Wow. It worked in 2008, too!

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PostPosted: Sun Dec 04, 2016 5:25 pm 
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BackInTex wrote:
silverscreenselect wrote:
No, what won Trump the victory in the blue collar states like PA and MI and WI and OH was a willingness to believe in slogans and the hopes that changing something will make things better.



Wow. It worked in 2008, too!

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PostPosted: Sun Dec 04, 2016 6:45 pm 
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Bob78164 wrote:
President Obama has delivered 78 consecutive months (and counting) of private-sector job growth, the longest such streak on record. --Bob


The Republicans invented a new metric about the size of the recovery being slow by historical standards. So the voters decided to go back to the same economic plan that caused the recession (and the spiraling deficits) in the first place.

Tax cuts alone, especially those that reward the wealthy, have never kickstarted an economy. What got the economy going in the 1960's and 1980's were massive increases in defense spending that accompanied the tax cuts.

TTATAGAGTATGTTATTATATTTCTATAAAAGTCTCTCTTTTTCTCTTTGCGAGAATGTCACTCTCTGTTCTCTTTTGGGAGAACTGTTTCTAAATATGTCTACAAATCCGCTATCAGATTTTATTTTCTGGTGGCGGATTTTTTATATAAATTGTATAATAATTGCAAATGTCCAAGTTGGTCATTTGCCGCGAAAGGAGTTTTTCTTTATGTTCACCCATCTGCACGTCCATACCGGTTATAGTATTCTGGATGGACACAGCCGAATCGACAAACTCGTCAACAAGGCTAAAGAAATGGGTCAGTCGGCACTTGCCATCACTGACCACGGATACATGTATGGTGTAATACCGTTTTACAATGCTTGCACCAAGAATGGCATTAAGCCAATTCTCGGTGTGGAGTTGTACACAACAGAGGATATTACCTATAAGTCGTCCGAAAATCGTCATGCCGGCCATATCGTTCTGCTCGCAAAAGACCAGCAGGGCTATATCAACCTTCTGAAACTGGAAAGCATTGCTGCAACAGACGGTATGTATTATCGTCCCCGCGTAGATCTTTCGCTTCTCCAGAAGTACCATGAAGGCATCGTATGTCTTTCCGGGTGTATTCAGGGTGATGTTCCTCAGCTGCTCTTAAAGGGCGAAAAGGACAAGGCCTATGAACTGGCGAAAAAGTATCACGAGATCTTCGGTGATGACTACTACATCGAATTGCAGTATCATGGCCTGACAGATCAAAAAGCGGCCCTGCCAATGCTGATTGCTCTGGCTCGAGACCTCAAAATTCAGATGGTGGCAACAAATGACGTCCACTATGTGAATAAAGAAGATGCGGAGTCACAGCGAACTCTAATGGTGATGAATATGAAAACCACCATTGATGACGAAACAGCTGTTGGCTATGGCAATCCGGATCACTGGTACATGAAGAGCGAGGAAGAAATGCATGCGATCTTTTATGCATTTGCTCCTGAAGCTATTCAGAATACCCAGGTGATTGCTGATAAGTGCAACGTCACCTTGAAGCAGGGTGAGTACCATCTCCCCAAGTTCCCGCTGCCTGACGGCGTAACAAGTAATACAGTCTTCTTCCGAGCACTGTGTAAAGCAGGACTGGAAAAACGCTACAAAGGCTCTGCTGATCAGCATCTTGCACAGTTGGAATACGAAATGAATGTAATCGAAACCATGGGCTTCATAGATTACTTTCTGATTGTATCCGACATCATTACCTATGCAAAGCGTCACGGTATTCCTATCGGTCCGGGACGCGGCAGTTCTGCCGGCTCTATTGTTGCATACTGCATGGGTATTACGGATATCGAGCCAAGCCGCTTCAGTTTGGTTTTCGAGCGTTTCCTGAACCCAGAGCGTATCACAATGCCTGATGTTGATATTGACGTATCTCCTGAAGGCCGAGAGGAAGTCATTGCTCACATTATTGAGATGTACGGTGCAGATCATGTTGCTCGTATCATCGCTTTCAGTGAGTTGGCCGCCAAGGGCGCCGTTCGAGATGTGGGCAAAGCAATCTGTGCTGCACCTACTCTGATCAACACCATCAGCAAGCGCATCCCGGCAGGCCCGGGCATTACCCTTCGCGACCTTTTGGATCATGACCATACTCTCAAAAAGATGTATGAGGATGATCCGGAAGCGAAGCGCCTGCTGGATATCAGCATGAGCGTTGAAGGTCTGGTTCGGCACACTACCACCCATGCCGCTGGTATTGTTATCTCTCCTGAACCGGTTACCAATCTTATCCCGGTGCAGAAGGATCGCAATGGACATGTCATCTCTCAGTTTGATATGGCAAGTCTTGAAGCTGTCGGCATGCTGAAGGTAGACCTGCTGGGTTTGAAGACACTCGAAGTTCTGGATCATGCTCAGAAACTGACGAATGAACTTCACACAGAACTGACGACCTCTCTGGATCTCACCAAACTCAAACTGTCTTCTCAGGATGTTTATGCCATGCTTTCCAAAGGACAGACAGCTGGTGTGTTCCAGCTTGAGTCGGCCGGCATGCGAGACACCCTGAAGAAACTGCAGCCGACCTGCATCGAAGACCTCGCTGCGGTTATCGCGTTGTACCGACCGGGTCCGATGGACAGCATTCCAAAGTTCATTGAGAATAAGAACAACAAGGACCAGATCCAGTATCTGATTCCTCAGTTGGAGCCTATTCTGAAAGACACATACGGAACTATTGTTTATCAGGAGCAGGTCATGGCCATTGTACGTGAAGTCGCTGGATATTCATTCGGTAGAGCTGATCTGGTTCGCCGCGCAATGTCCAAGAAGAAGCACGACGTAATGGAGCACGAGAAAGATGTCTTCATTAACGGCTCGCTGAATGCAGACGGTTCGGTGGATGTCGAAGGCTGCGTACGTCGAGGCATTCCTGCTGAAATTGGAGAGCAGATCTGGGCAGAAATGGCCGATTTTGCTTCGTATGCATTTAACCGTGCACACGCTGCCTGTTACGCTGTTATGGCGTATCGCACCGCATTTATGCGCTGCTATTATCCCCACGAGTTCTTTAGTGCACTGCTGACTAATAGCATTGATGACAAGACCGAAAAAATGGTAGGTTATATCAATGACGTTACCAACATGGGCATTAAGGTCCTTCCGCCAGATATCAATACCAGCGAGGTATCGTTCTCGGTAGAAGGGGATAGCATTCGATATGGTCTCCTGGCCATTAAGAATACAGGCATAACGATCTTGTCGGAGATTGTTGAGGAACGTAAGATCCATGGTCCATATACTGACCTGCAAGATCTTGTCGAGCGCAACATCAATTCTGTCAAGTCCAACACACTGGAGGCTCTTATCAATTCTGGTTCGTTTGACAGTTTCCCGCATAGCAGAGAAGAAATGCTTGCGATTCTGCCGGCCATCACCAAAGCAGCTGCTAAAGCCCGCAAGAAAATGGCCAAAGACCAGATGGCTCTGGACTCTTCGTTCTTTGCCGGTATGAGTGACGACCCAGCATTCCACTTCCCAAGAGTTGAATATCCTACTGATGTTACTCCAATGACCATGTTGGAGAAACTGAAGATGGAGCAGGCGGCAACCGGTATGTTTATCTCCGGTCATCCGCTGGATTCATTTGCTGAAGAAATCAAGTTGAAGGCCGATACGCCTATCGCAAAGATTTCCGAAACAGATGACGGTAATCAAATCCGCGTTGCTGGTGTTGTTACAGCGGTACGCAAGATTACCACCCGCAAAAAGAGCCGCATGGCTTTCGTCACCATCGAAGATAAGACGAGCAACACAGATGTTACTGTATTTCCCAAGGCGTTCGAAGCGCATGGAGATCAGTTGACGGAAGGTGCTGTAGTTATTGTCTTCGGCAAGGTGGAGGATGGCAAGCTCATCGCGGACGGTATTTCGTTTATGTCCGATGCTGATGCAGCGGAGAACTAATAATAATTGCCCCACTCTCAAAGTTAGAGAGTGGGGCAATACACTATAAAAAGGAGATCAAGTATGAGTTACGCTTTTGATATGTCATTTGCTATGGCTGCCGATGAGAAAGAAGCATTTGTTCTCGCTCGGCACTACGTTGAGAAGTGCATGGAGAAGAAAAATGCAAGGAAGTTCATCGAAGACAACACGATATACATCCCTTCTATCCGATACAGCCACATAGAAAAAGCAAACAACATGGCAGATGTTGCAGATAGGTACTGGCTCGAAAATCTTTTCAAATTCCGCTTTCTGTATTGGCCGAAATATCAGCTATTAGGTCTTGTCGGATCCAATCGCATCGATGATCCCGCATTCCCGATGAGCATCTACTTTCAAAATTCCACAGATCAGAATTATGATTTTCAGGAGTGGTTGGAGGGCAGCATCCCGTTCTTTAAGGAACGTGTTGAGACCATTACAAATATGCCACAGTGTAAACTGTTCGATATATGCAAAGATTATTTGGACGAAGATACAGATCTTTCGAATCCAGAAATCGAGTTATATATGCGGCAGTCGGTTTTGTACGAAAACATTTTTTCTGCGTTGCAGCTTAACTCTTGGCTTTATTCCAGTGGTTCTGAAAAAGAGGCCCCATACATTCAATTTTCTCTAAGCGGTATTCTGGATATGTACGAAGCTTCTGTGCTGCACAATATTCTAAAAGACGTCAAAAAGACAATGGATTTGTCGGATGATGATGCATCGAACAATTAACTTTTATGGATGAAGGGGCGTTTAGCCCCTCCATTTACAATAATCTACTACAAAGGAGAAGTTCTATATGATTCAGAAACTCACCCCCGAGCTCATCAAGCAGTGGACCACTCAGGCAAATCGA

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PostPosted: Mon Dec 12, 2016 10:09 am 
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jarnon wrote:
The Philadelphia, the elite are fighting back.

This surveillance video shows a vandal in a hoodie spray painting F--- TRUMP on a grocery store, while his accomplice in a blazer sips wine and takes pictures.



The elegant culprit is Duncan Lloyd, a lawyer who works for the city.
Lloyd was suspended for two weeks without pay. He also must do 40 hours of community service (graffiti removal).


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PostPosted: Mon Dec 12, 2016 1:44 pm 
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jarnon wrote:
jarnon wrote:
The Philadelphia, the elite are fighting back.

This surveillance video shows a vandal in a hoodie spray painting F--- TRUMP on a grocery store, while his accomplice in a blazer sips wine and takes pictures.


The elegant culprit is Duncan Lloyd, a lawyer who works for the city.
Lloyd was suspended for two weeks without pay. He also must do 40 hours of community service (graffiti removal).



Wow. Just wow....

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PostPosted: Sat Jul 06, 2019 9:42 pm